Author John Steinbeck once said, “Ideas are like rabbits. You get a couple and learn how to handle them, and pretty soon you have a dozen.” At Johns Hopkins University, there is no shortage of new ideas, but success requires the right environment to nurture those ideas into the revolutionary products and solutions we depend on to address the world’s most pressing problems. Johns Hopkins University is a unique ecosystem for innovation, and Carey Business School is the right place for business leaders eager to cultivate new ideas.
As America’s first academic research institution, Johns Hopkins University is well known for its monumental achievements in the field of health, which is led by its renowned schools of medicine, public health, and nursing. The entire university, including Carey Business School, forms an ecosystem for research, discovery, and collaboration. The power of this ecosystem was fully apparent during the COVID-19 pandemic. As Poets&Quants suggested in February 2021, Johns Hopkins University was “synonymous with the COVID fight.” In August, Fast Company named a group from the Johns Hopkins Applied Physics Lab as 2021’s Innovative Team of the Year in part for collaborating with the university’s Whiting School of Engineering to create the Johns Hopkins COVID-19 tracking dashboard. This same dashboard was included in TIME magazine’s list of 2020 Best Inventions.
Johns Hopkins is an inviting environment for inspired entrepreneurs. For the past four decades, Johns Hopkins has led all U.S. universities in research and development spending, which topped a record $2.9 billion in 2019. Johns Hopkins Technology Ventures, the university’s business incubator, has helped launch more than 170 commercial startups and raised more than $3 billion in venture funding since its founding seven years ago. Several of these ventures emerged from the Carey Business School.
In 2018, a Carey MBA graduate founded Rose Health to develop systems to improve the delivery of mental health care. The Rose Health app—’Rose’ for Recognition of Speech and Emotion—utilizes deep-learning algorithms to detect trends in a patient’s mental health status and helps providers improve the delivery of care. Rose Health increased its revenue by 20 times last year and plans to expand with products for children and adolescents. The software platform received early support from Johns Hopkins University’s Social Innovation Lab and Johns Hopkins Medicine’s Hexcite medical software accelerator. The Association to Advance Collegiate Schools of Business (AACSB) recognized Carey Business School’s collaboration with Hexcite as one of 2021’s Innovations That Inspire.
Thrive Earlier Detection, another startup with connections to Johns Hopkins Medicine and Carey Business School, was purchased in October 2020 by Exact Sciences for $2.1 billion. Thrive Earlier Detection developed a blood test that can detect cancers as a part of routine medical care. The testing technology was one of the more than 1,800 innovations available across many disciplines at Johns Hopkins.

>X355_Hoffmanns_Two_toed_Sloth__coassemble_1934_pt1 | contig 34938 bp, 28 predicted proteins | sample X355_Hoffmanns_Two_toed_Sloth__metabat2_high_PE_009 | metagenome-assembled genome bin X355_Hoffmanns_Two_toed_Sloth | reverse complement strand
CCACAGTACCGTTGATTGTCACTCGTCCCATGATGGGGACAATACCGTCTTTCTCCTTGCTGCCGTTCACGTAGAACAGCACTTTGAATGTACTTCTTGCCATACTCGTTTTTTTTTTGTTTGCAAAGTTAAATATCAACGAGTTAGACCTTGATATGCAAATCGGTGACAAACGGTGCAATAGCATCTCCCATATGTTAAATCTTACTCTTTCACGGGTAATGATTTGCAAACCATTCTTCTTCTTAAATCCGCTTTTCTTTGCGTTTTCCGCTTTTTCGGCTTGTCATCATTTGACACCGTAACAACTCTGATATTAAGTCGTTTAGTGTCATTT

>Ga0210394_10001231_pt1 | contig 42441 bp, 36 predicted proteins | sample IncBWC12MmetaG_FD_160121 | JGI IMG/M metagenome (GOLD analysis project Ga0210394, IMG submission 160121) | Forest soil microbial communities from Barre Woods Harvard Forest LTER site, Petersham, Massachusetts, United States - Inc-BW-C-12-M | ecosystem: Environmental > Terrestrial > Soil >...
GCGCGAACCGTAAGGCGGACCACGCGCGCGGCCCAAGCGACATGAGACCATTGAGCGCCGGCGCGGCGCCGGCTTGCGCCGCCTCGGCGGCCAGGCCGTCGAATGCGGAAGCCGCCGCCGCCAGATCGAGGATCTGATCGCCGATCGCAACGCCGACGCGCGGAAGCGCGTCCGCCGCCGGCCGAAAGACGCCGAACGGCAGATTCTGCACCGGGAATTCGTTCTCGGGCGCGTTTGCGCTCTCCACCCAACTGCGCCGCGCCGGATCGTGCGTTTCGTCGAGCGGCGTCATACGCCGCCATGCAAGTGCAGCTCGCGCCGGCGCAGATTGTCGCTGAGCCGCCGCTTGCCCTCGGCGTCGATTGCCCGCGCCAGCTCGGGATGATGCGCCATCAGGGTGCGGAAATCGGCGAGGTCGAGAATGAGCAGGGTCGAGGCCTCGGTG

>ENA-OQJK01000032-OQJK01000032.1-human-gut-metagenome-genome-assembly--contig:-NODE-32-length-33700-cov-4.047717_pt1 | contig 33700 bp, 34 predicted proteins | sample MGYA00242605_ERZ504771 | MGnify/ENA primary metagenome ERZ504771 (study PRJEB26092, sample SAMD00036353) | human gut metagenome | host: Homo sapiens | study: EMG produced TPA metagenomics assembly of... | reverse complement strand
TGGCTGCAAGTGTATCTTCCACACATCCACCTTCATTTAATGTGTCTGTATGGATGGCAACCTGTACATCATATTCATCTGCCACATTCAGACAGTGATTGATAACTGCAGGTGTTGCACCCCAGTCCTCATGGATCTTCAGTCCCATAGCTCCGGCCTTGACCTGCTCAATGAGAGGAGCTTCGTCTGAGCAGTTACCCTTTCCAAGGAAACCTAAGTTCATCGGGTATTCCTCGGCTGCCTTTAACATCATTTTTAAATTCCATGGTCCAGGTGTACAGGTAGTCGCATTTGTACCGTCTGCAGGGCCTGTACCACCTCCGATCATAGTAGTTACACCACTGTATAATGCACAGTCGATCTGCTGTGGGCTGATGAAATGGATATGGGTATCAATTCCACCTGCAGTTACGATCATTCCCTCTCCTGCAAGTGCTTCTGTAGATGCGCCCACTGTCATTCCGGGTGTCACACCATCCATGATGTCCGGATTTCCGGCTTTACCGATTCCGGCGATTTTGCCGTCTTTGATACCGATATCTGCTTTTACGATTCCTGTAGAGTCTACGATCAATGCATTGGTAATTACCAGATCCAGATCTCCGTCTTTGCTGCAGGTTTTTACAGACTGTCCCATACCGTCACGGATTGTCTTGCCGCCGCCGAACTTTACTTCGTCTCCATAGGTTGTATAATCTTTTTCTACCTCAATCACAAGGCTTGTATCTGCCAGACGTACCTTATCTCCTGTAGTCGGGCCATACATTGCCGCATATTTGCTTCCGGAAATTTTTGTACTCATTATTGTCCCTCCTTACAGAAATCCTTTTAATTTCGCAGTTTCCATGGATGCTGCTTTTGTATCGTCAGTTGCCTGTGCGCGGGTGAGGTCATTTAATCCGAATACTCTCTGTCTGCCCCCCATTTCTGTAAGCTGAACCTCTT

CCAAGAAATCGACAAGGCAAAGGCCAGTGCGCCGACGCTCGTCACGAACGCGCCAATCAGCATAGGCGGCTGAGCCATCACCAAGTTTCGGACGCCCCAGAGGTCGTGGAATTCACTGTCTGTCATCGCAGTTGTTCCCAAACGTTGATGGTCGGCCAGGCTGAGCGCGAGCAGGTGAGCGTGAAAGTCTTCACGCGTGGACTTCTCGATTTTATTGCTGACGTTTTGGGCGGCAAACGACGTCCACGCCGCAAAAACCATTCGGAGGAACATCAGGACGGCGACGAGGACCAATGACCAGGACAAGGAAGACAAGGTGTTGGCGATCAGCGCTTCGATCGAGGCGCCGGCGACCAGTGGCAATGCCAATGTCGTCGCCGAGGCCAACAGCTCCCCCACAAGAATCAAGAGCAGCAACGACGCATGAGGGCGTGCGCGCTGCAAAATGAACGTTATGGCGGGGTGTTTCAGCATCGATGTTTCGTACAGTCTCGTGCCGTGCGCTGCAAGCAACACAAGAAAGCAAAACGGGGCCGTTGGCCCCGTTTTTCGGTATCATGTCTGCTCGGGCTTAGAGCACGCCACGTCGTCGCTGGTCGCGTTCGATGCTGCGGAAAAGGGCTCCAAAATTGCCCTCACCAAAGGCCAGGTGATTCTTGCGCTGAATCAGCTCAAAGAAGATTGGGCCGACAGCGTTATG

The spirit of innovation at Johns Hopkins transcends the business of health, as well as the country’s borders. A current MBA student at Carey is co-founder of ICE Commercial Power, which is working to develop renewable energy for people in Nigeria. This is just one example of a new business venture out of Carey’s innovation ecosystem that aims to address urgent problems related to energy security and climate change.
At Carey Business School, we’ve worked hard to create an environment and curriculum that is tailor-made for the innovative business leader seeking to solve big problems. In 2020, we reimagined our full-time MBA with more emphasis on analytics and “power skills,” which include leadership, negotiation, team building, communication, and change management. Students can choose from two pathways of study: Health, Technology, and Innovation, or Analytics, Leadership, and Innovation. Required courses in design thinking, artificial intelligence, and analytics prepare students to lead in innovative tech environments, whether within major corporations or in rapidly growing startups.
To provide students with more opportunities for applied learning and interaction with global business leaders, we doubled our experiential learning courses. The Innovation Field Project pairs teams of students with leading companies to address some of the most pressing business challenges. This year, students worked with a diverse array of companies including American Express, Anheuser-Busch, Capital One, and Siemens to name a few. MBA students specializing in health, technology, and innovation learn to manage a product’s lifecycle from design to commercialization through the Design Lab and Commercializing Discovery courses. Some of the student’s projects include innovative breakthroughs and discoveries made by Johns Hopkins University researchers.
At Carey Business School, our motto is “build for what’s next.” While no one can be certain of what is to come, or what challenges our society will face next, it is a certainty that we will need business leaders who are ready to seize opportunities to create lasting value in an ever-changing world. Johns Hopkins Carey Business School is the place for business leaders seeking opportunities to innovate and tackle complex business problems.
Alexander Triantis became dean of the Johns Hopkins Carey Business School in 2019. An expert in the areas of corporate financial strategy and valuation, Triantis believes a strong business education for the 21st century should be modeled on a three-prong approach that includes interdisciplinary collaboration, experiential learning, and online lifelong learning. Triantis can be reached at firstname.lastname@example.org.